Brandon Hynes is shown in AUS hockey action recently with the St. Francis Xavier X-Men. — Erica Roberts photo
Brandon Hynes can’t remember the last time he finished a hockey season in February.
Even during his major midget days with the Western Kings, the campaign typically extended into March. Back in the Quebec Major Junior Hockey League, Hynes and his teammates would just be gearing up for the stretch run at this point.
But here Hynes sits, along with the rest of the St. Francis Xavier University X-Men, eliminated from the Atlantic University Sport men’s hockey playoffs in a mere two games at the hands of the University of Moncton Aigles Bleus.
“It happened quick,” said Hynes of the best-of-three quarter-final series. “Every series I’ve been in is a four-out-of-seven, so two games don’t really mean a whole lot, you’ve still got time to bounce back.
“Here, you lose two in three days and that’s all she wrote.”
The X-Men were the underdogs heading in — finishing with a record of 12-13-3 and 27 points, compared to Moncton’s mark of 17-11-0 and 34 points. The X-Men had won the season series 3-2, however.
The 20-year-old native of Norris Point was pointless in both playoff games, registering two shots and going -1 in each. The opening contest, on Feb. 19 in Moncton, was a close 3-1 loss. The second game, back at home on Feb. 21, ended in a 6-1 blowout for the visitors.
“I don’t know if you could pinpoint one thing that went wrong,” said Hynes. “They capitalized on every single chance they had.”
Nobody on the X-Men felt a positive outcome was out of reach — just the opposite, in fact.
“Everybody in the room knew we could beat them because we did it right after Christmas (a 4-2 win on Jan. 5),” he said. “I wouldn’t say it had anything to do with seeds. I learned pretty quick, in this league it doesn’t matter what seed you are or who you’re playing on any given night, it’s anybody’s game.”
As for his own personal playoff performance, Hynes knows most people will look at the zero on his stat line and assume the worst. For his part, he doesn’t think he played overly well, but wouldn’t say he played terribly either.
It was mainly a case of a player still new to a team trying his best to fit in during the most crucial time of year.
“I was just trying to go with the flow of whatever was going on on the ice,” he said. “Just playing our system and not getting outside of what each phase of our system was.”
During the regular season, he said, he may have taken a few more risks to get going offensively. In the post-season, particularly a best-of-three situation, he wasn’t interested in rocking the boat. He now chalks it up as another lesson learned at university.
“I can say that now,” he said. “I wasn’t really thinking about trying to cheat and score goals ... but a couple of bounces could have changed the series.”
Scoring in the regular season wasn’t a problem for the perennial sniper. He amassed 16 points (6G-10A) in 14 games, with 24 penalty minutes and 51 shots on net. The X-Men were 5-9 with him in the lineup, excluding two exhibition games in which they went 1-1.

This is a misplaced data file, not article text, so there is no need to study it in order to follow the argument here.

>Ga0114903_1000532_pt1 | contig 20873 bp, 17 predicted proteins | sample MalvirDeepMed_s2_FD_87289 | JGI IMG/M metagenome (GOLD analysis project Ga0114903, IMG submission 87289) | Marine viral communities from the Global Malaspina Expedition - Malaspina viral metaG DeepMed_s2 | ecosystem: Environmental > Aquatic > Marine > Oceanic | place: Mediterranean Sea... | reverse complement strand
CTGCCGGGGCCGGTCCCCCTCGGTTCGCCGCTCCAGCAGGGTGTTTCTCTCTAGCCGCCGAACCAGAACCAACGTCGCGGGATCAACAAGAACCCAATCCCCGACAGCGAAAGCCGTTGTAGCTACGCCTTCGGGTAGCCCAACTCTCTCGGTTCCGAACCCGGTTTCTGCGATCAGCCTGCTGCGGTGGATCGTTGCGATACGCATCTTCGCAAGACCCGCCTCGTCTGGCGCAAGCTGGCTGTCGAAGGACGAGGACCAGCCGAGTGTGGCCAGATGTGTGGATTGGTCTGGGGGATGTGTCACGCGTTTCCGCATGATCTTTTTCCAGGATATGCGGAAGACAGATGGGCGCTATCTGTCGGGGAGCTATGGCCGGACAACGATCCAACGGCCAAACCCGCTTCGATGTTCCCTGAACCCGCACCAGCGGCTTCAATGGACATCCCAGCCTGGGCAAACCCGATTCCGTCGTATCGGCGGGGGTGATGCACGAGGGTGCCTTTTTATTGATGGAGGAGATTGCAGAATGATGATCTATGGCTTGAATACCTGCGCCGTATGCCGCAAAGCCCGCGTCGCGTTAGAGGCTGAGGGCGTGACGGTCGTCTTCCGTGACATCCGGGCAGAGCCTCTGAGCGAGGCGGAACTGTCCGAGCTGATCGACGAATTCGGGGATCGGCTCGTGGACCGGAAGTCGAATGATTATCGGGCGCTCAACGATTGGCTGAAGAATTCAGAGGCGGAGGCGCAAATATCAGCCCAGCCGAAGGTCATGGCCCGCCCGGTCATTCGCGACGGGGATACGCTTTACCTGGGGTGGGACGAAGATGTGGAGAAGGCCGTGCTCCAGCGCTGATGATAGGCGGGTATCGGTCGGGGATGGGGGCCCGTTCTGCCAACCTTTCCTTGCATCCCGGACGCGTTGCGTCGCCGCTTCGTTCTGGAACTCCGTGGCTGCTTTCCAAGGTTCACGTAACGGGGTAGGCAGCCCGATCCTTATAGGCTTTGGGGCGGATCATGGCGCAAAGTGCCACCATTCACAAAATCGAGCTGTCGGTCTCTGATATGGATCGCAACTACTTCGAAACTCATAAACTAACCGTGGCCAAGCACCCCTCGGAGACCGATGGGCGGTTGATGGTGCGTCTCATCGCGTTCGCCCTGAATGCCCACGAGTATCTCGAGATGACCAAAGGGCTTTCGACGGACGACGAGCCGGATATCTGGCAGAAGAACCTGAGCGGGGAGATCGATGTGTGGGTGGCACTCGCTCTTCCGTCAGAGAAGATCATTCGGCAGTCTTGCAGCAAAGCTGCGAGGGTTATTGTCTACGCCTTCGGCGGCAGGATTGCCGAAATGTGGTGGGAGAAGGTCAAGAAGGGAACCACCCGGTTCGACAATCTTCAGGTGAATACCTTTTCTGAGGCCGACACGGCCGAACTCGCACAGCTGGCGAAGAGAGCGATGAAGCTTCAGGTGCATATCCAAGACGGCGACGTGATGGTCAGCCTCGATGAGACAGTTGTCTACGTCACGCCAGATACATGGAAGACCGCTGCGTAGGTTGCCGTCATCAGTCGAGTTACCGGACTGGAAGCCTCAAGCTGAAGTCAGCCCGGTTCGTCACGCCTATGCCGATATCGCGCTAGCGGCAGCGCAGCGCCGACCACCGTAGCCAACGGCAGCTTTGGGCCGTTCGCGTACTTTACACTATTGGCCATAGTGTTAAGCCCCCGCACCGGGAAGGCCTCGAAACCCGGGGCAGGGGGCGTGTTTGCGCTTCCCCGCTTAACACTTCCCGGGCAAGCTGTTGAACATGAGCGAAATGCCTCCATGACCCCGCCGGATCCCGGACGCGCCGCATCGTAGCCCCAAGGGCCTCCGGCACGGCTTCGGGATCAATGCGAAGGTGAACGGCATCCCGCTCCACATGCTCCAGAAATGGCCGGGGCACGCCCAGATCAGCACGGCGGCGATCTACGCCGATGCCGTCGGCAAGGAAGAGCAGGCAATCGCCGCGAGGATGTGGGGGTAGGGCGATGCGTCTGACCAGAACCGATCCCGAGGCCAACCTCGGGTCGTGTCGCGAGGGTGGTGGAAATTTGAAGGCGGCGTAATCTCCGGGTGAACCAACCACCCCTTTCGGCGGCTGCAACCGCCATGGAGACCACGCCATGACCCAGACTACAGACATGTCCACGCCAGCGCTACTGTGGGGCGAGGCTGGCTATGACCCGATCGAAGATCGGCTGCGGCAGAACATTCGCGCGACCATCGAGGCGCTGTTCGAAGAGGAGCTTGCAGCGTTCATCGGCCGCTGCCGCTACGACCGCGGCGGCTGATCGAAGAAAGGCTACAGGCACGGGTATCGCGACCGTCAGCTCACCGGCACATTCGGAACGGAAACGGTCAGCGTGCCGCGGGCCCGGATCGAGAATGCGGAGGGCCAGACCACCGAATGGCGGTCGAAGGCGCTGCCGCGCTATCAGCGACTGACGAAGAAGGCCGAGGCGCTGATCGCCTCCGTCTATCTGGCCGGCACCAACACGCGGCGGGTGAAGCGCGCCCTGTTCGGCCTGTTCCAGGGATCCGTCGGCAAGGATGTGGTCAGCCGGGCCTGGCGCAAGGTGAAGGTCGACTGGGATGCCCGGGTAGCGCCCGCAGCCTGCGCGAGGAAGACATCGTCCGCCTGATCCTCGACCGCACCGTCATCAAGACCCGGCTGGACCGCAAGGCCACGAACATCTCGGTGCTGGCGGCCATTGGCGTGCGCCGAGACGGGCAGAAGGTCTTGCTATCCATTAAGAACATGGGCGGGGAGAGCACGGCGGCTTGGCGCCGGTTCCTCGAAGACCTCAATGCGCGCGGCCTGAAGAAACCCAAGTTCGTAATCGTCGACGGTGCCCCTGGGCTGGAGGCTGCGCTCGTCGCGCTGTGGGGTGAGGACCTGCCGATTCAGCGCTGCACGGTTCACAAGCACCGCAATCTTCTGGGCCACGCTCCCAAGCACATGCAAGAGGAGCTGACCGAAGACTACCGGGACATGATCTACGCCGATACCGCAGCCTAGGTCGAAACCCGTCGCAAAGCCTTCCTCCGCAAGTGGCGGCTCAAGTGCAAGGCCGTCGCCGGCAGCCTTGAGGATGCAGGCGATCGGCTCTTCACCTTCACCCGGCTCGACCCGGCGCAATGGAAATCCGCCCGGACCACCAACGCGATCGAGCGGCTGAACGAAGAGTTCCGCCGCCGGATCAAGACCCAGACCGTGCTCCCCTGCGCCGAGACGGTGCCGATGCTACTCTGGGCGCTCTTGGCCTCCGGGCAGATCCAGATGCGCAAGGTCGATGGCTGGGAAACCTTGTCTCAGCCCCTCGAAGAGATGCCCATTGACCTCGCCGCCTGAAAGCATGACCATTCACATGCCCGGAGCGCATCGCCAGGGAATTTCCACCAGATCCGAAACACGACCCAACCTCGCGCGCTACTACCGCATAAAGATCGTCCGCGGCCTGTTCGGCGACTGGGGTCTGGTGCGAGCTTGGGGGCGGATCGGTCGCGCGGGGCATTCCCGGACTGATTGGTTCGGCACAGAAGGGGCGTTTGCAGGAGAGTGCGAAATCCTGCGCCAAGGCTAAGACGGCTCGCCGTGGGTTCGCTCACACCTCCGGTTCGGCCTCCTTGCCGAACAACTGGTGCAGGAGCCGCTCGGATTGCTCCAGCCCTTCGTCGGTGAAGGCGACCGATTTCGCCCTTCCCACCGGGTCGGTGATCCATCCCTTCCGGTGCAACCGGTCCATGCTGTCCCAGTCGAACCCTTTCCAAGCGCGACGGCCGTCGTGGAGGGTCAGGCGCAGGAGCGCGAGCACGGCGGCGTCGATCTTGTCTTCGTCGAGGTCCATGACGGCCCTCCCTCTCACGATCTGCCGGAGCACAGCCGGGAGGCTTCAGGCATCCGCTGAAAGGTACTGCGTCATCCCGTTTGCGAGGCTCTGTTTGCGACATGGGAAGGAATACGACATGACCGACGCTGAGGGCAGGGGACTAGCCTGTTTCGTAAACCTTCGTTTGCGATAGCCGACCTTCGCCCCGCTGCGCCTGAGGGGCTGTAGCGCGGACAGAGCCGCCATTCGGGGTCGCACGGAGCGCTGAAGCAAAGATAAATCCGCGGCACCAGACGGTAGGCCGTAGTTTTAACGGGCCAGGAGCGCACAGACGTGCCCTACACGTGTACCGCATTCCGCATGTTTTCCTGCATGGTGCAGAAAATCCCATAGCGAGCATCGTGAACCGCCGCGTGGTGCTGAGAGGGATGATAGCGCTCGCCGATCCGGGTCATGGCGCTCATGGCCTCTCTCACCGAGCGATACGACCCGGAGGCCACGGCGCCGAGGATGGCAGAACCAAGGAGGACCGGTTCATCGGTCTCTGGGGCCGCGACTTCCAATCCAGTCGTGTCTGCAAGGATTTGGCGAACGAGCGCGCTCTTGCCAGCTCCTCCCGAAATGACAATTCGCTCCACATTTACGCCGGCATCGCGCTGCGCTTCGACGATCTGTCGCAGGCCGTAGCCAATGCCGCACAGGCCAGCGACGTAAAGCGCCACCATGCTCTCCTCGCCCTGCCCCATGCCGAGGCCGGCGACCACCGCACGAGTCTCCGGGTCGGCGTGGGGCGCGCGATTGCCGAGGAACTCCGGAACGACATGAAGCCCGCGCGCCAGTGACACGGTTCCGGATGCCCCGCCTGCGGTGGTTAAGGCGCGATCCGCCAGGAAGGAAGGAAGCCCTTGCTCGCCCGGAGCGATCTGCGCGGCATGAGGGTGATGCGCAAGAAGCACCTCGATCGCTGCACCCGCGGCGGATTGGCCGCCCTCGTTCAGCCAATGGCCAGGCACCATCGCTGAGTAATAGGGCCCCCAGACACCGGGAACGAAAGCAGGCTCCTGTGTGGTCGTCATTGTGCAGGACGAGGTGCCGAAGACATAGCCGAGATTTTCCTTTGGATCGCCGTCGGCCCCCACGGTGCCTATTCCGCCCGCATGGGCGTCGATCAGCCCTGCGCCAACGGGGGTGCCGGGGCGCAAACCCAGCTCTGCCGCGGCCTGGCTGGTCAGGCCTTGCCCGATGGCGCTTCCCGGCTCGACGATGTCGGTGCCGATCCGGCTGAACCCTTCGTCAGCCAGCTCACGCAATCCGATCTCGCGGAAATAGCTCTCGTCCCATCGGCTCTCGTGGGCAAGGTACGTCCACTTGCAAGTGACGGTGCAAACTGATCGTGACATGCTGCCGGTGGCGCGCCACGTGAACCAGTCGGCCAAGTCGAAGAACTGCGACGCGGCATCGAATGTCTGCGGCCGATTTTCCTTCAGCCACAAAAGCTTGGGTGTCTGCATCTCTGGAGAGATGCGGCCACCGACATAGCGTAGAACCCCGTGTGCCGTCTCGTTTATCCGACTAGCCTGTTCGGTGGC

A break in the action
This week was spring break for Hynes and other students at St. FX.
Many of his teammates went home for the holiday, but they will reconvene next week and get together for a couple of skates a week — nothing too intense now that their season is over.
Hynes will spend the remainder of the semester hitting both the books and the weights. His plan for the summer is to endure former coach Ben Fitzgerald’s training regimen in Corner Brook once again, so with six weeks until that starts, he believes he’ll be ahead of the game.
“I’ll already be six weeks into what he’ll be having me do,” he said.
But he’s still a little unsure of how to navigate the next few months as a student, and not a hockey player.
“I wouldn’t say I’m tickled pink,” he admitted. “It sucks that the hockey is done, but that’s the reality of college hockey.
“The ultimate thing is, you’re a student,” he said. “It’s an adjustment still.”
He does want to be back in an X-Men uniform in the fall though, that much is certain. Especially with St. FX hosting the University Cup national championship next year.
“It’s just another incentive to pass all my courses and make sure I’m able to come back,” he said.
He has already completed two out of three mid-terms, with the third coming on March 5. Final exams will then follow in April.
With so much downtime now, he admits it can be a struggle to put the time to good use study-wise, when the rink still beckons him whenever he walks by.
“I was out on the ice (Wednesday) ... shot some pucks,” he said. “Sometimes I find myself looking for other things to do — go to the rink, go to the gym — instead of sitting at your computer.
“In junior (hockey), you’re able to do it,” he added. “But here, if you’re not on top of your books ... it’s easy to fall behind. You have to use your time wisely.”